Lunar Corona

March 06, 2003


Provided and copyright by: Benjamin Kühne, AKM e.V.
Summary authors & editors: Benjamin Kühne; Jim Foster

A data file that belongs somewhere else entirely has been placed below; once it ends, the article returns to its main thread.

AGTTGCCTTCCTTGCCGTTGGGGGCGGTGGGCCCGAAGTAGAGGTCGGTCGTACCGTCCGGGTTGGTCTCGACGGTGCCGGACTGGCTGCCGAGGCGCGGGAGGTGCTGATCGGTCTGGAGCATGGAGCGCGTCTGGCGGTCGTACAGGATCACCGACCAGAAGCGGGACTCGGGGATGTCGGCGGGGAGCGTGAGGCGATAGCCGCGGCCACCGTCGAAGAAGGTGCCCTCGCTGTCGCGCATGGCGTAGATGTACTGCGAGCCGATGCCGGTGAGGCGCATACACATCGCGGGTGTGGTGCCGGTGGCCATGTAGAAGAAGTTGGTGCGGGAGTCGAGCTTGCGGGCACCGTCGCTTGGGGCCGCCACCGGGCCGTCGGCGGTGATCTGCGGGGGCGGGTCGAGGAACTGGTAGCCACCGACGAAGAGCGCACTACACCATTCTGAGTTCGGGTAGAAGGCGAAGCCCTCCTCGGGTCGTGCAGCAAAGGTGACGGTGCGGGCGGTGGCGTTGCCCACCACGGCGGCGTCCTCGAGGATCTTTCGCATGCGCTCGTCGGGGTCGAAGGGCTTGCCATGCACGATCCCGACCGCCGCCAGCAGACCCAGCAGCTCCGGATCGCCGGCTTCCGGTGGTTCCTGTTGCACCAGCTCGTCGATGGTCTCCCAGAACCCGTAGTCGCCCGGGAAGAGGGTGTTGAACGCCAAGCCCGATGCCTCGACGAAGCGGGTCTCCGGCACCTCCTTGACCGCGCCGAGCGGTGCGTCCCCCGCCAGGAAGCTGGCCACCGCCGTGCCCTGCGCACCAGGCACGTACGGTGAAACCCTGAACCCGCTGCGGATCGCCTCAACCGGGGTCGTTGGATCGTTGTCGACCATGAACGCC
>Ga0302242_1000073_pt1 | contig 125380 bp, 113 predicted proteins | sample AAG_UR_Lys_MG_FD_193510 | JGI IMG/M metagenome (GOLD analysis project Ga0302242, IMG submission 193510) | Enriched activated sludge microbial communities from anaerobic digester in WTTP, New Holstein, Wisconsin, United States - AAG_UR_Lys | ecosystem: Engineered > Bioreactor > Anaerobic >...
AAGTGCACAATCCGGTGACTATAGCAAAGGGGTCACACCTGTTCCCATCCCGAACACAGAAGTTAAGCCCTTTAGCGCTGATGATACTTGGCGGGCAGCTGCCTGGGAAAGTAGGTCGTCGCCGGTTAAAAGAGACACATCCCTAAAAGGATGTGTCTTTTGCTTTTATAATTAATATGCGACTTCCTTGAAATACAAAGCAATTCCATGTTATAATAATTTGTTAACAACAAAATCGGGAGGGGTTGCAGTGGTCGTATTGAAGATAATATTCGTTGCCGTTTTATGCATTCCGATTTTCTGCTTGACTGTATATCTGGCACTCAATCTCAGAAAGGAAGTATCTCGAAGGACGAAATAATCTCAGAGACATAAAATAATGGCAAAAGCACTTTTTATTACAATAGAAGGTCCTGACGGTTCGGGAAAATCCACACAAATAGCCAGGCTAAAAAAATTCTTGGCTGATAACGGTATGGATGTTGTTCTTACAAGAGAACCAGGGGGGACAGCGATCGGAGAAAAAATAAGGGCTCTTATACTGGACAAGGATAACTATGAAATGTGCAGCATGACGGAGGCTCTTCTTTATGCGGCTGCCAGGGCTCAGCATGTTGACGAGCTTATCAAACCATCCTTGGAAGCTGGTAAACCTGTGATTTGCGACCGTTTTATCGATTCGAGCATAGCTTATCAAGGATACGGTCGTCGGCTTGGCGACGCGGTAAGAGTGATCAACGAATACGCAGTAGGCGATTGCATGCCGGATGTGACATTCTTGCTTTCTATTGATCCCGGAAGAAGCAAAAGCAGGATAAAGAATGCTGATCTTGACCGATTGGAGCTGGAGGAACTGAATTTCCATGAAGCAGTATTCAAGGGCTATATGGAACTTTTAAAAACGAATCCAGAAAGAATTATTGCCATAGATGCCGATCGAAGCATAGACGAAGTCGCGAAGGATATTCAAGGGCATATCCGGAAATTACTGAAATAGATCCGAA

The above photo was taken from Cologne Germany on February 17, 2003 and shows an impressive lunar corona. This aureole of light results from diffraction phenomena. Minute water droplets in clouds may interfere with light rays and produce interference rings. The size of the rings depends not only on the wavelength of light but also on the size of the droplets - smaller droplets produce larger rings. A corona is usually bluish closest to the Moon (or Sun) and often terminates in a reddish outer ring, as is the case on this photo. Whereas halos are at least 22 degrees away from the Moon and are caused by refraction in ice crystals, in coronae, the rings of light appear very near the Moon. See the Earth Science Picture of the Day for February 6, 2002.

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